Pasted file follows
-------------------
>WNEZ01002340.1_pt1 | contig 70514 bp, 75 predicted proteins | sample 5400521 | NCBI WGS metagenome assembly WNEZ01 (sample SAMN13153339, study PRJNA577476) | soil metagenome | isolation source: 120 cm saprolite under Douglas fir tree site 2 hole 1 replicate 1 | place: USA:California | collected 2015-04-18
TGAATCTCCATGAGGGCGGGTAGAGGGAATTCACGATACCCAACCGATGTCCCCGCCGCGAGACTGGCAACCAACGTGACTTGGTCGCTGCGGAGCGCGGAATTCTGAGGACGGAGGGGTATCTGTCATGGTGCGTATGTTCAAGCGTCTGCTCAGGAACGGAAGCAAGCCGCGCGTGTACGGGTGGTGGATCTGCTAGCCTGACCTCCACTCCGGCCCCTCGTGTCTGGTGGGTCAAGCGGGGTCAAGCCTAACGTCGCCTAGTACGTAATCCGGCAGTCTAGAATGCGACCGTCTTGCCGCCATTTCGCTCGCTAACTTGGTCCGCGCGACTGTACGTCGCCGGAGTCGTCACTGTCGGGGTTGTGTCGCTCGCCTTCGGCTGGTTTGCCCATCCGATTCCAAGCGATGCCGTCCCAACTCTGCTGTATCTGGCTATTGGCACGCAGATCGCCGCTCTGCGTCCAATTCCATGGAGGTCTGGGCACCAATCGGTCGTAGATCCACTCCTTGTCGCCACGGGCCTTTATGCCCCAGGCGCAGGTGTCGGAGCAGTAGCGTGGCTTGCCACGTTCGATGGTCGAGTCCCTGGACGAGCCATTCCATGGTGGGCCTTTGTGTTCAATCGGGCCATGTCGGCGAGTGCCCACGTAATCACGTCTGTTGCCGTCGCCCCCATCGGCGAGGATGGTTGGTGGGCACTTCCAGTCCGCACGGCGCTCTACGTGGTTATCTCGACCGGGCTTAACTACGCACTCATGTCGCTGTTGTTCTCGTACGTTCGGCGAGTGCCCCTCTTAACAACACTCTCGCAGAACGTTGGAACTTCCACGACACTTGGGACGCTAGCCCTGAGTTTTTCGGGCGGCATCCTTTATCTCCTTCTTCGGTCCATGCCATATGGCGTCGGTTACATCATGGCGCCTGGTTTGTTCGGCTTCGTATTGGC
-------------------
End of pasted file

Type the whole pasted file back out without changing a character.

>WNEZ01002340.1_pt1 | contig 70514 bp, 75 predicted proteins | sample 5400521 | NCBI WGS metagenome assembly WNEZ01 (sample SAMN13153339, study PRJNA577476) | soil metagenome | isolation source: 120 cm saprolite under Douglas fir tree site 2 hole 1 replicate 1 | place: USA:California | collected 2015-04-18
TGAATCTCCATGAGGGCGGGTAGAGGGAATTCACGATACCCAACCGATGTCCCCGCCGCGAGACTGGCAACCAACGTGACTTGGTCGCTGCGGAGCGCGGAATTCTGAGGACGGAGGGGTATCTGTCATGGTGCGTATGTTCAAGCGTCTGCTCAGGAACGGAAGCAAGCCGCGCGTGTACGGGTGGTGGATCTGCTAGCCTGACCTCCACTCCGGCCCCTCGTGTCTGGTGGGTCAAGCGGGGTCAAGCCTAACGTCGCCTAGTACGTAATCCGGCAGTCTAGAATGCGACCGTCTTGCCGCCATTTCGCTCGCTAACTTGGTCCGCGCGACTGTACGTCGCCGGAGTCGTCACTGTCGGGGTTGTGTCGCTCGCCTTCGGCTGGTTTGCCCATCCGATTCCAAGCGATGCCGTCCCAACTCTGCTGTATCTGGCTATTGGCACGCAGATCGCCGCTCTGCGTCCAATTCCATGGAGGTCTGGGCACCAATCGGTCGTAGATCCACTCCTTGTCGCCACGGGCCTTTATGCCCCAGGCGCAGGTGTCGGAGCAGTAGCGTGGCTTGCCACGTTCGATGGTCGAGTCCCTGGACGAGCCATTCCATGGTGGGCCTTTGTGTTCAATCGGGCCATGTCGGCGAGTGCCCACGTAATCACGTCTGTTGCCGTCGCCCCCATCGGCGAGGATGGTTGGTGGGCACTTCCAGTCCGCACGGCGCTCTACGTGGTTATCTCGACCGGGCTTAACTACGCACTCATGTCGCTGTTGTTCTCGTACGTTCGGCGAGTGCCCCTCTTAACAACACTCTCGCAGAACGTTGGAACTTCCACGACACTTGGGACGCTAGCCCTGAGTTTTTCGGGCGGCATCCTTTATCTCCTTCTTCGGTCCATGCCATATGGCGTCGGTTACATCATGGCGCCTGGTTTGTTCGGCTTCGTATTGGC